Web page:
Henri Le Sidaner
Petite porte de Trianon, Versailles, 1926
Signed lower right 'Le Sidaner'
Oil on canvas
28 3/4 x 23 5/8 in, 73 x 60 cm
This rich, atmospheric painting of the Trianon chateau is characteristic of Henri Le Sidaner’s poetic images of Versailles which earned the artist the title of ‘le peintre de Versailles’ from...
This rich, atmospheric painting of the Trianon chateau is characteristic of Henri Le Sidaner’s poetic images of Versailles which earned the artist the title of ‘le peintre de Versailles’ from his biographer Camille Mauclair. Having studied painting in Paris at the atelier of Alexandre Cabanel and then the École Nationale des Beaux-Arts, Le Sidaner moved to the small village of Versailles just outside of the city in 1903 with his wife-to-be Camille and was soon enamoured with scenes of its gardens and architecture. In this particular example from the acclaimed series of works from Versailles, Le Sidaner turns his attention to Trianon, the chateau built by Louis XIV as a retreat for the King and his mistress the Marquise de Montespan away from the Royal Court.
Much like Monet and the idyllic water lilies at Giverny, Le Sidaner’s departure to Versailles stimulated a fresh interest in the effects of light and rhythms of the natural world for the artist. In ‘Petite porte de Trianon, Versailles’ Le Sidaner describes the nuances of the bright afternoon sun filtering through the tree branches through a medley of harmonious greens and yellows against contrasting marks of purple. Leading the viewer through an open door to the cobbled path and forest surrounding the chateau, Le Sidaner is also able to express the tranquillity of provincial life and the hint of a recent human presence. “His entire work is influenced by a taste for the tender, soft and silent atmospheres”, fellow artist Paul Signac famously commented. “Gradually he even went so far as to eliminate from his paintings all human figures, as if he feared the slightest human form might disturb their muffled silence.” Focusing upon ‘inner life’, Le Sidaner’s image of the open chateau door forges a unique meditative style that combines soft Impressionist brushstrokes with the mysterious atmosphere of his early Symbolist canvases.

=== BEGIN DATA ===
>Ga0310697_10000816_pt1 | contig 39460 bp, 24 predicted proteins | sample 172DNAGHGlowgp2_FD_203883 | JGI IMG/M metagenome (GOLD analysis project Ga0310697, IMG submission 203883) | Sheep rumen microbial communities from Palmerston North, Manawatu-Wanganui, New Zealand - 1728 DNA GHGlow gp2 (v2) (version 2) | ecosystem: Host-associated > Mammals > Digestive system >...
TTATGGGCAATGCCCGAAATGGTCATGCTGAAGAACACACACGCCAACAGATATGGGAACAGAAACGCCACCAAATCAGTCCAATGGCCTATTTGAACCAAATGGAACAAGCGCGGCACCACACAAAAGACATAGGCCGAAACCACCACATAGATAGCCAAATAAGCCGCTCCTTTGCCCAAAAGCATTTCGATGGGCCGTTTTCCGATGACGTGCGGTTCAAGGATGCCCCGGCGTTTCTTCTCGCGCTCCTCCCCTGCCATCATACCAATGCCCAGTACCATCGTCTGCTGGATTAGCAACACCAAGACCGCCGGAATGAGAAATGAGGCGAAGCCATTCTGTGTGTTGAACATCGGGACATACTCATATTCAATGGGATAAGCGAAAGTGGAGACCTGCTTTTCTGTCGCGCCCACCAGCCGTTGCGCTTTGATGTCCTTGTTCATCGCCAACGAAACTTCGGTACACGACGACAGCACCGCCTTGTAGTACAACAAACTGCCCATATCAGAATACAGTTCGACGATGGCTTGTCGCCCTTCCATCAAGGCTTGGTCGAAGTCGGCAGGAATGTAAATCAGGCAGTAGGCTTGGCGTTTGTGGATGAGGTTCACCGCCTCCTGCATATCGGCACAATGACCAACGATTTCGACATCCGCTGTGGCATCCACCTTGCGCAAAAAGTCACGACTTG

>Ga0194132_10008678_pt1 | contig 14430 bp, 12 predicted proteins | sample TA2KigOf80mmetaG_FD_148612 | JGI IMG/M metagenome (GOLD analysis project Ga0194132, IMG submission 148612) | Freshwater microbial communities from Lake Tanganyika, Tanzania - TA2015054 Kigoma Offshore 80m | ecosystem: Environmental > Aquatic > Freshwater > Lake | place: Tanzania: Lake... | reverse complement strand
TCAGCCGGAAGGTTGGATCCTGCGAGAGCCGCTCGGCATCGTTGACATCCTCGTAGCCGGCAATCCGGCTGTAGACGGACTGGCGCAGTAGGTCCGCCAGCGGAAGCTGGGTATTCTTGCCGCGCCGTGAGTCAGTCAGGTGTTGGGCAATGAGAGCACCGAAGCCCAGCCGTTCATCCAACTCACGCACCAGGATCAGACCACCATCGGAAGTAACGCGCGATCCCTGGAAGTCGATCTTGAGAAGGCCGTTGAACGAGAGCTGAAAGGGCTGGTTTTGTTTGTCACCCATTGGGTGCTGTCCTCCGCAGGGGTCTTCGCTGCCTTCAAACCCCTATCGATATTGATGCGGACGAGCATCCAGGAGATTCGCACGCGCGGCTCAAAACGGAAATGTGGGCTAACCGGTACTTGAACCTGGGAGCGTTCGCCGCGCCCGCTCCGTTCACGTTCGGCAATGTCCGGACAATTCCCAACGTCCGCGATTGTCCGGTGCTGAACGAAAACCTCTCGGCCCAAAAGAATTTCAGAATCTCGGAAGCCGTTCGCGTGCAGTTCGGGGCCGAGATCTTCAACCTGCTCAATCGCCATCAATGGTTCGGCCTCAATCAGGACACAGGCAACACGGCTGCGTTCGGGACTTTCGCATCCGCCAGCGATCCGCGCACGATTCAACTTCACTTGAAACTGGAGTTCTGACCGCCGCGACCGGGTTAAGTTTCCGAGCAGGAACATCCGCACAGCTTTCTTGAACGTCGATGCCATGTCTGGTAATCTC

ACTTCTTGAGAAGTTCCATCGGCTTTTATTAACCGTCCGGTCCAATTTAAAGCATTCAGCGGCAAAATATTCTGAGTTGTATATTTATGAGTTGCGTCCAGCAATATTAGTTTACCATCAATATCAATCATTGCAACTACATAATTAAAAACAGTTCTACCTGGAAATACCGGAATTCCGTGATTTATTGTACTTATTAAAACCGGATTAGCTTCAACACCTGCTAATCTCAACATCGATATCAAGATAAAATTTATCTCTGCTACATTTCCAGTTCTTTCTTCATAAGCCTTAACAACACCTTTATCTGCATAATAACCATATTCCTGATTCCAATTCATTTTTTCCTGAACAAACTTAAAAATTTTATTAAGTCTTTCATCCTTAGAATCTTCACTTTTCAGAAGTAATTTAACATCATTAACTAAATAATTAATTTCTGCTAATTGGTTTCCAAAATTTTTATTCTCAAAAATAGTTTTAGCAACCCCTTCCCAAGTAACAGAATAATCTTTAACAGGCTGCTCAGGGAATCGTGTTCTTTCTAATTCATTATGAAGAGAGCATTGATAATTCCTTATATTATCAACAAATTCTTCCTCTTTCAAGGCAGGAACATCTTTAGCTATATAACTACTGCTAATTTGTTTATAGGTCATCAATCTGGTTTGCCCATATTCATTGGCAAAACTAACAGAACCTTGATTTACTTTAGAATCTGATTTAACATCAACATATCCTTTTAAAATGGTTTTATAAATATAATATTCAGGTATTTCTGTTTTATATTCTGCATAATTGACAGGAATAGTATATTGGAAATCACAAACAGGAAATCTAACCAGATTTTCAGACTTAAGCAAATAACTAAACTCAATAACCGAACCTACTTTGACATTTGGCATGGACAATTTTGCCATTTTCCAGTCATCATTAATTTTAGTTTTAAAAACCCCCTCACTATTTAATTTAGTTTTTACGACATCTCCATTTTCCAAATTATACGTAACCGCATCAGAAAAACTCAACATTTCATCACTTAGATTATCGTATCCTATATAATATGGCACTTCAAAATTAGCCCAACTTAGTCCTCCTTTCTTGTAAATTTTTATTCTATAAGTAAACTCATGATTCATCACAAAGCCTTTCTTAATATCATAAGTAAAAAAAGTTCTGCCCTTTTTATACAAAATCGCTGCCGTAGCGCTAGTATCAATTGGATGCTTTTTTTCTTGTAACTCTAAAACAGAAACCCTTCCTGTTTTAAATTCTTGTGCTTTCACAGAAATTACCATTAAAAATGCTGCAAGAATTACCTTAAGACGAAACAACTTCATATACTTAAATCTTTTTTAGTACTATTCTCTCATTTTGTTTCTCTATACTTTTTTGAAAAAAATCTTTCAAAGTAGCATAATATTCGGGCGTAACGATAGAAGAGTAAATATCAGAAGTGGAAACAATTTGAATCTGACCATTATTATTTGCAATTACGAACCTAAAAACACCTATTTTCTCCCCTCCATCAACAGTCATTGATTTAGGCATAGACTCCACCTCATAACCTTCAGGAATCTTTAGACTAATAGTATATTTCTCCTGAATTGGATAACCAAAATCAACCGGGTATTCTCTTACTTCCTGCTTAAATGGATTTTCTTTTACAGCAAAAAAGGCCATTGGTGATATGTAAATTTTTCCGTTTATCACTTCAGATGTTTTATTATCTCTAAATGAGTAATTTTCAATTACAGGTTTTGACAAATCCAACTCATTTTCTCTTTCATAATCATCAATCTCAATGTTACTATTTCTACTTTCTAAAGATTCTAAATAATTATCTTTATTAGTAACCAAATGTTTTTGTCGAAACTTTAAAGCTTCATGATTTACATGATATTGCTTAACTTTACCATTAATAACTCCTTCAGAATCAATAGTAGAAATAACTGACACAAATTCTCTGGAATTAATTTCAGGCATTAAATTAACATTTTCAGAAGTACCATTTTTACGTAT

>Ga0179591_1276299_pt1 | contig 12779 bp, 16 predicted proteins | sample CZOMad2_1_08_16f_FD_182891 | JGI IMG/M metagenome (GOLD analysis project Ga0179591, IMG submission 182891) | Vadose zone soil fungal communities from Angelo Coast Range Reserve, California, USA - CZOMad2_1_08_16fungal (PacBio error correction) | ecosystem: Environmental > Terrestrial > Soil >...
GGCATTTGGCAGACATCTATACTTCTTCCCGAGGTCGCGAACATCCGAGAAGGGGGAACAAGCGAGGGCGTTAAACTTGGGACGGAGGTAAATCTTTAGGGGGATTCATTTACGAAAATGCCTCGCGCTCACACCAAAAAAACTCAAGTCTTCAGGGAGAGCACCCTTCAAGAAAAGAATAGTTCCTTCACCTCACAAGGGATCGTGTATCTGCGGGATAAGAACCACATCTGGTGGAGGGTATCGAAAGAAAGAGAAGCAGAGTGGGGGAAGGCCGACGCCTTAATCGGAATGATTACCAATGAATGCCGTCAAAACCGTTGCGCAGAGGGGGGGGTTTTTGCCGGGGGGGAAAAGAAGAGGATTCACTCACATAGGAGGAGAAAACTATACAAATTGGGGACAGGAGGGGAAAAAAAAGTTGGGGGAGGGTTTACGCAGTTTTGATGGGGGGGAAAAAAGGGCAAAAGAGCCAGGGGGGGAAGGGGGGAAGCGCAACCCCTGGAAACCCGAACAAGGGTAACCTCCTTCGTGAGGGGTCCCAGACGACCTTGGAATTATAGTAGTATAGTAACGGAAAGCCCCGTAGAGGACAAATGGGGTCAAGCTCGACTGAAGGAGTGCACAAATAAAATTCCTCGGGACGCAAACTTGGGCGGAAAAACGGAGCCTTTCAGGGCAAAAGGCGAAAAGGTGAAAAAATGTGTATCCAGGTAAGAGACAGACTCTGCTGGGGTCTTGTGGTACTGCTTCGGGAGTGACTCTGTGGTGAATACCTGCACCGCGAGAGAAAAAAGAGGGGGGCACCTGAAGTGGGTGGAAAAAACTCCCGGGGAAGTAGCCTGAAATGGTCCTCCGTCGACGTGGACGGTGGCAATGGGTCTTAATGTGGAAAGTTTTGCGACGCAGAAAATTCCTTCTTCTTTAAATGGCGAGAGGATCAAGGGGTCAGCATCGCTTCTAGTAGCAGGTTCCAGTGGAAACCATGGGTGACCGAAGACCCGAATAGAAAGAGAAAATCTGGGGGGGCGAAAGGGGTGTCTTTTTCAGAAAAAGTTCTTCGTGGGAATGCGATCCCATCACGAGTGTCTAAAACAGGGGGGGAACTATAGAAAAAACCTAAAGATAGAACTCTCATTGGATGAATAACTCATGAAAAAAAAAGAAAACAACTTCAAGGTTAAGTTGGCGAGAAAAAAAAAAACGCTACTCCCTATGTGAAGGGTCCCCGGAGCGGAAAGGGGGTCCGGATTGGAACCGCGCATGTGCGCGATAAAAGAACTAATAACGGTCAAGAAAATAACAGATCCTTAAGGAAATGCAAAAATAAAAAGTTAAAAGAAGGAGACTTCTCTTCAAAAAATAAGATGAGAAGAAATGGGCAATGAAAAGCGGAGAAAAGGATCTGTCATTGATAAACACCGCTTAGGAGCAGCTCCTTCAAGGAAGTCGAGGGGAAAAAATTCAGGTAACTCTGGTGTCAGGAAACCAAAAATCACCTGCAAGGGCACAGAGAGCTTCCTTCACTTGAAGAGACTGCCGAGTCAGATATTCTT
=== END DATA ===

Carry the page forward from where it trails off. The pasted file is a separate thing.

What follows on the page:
‘Petite porte de Trianon, Versailles’ was first handled by the influential art dealer Georges Petit in Paris, who represented Le Sidaner from 1899 to 1933 before being consigned to Knoedler & Co. in New York. From America, the painting was sold to Brigadier General Samuel McRoberts, Vice President of the National City Bank of New York to be housed in his mansion The Ledges in Westchester County. Following McRoberts’s death in 1948 his entire estate was purchased by the Swedish shipping magnate Sven Salen. The painting was gifted to a friend in 1949 and remained in that family’s collection until we purchased it from the Estate sale of one of their descendants.
Galeries Georges Petit, Paris (1926, inv. no. 9357)
Knoedler & Co., New York (11 June 1926, on consignment from the above; inv. nos. 16500 and 7775)
Brigadier-General Samuel McRoberts, The Ledges, New York (acquired from the above 13 December 1926)
Sven Salen (acquired through Gotaas & Co., as part of the contents of The Ledges, 31 March 1948)
Private Collection (gifted by the above c.1949 and thence by descent)
Rouen, Musée de Rouen, Exposition Le Sidaner, September 1928, no.18
Farinaux-Le Sidaner, Le Sidaner, L'oeuvre peint et gravé, Editions
André Sauret, Paris, 1989, no.583, illus. p.218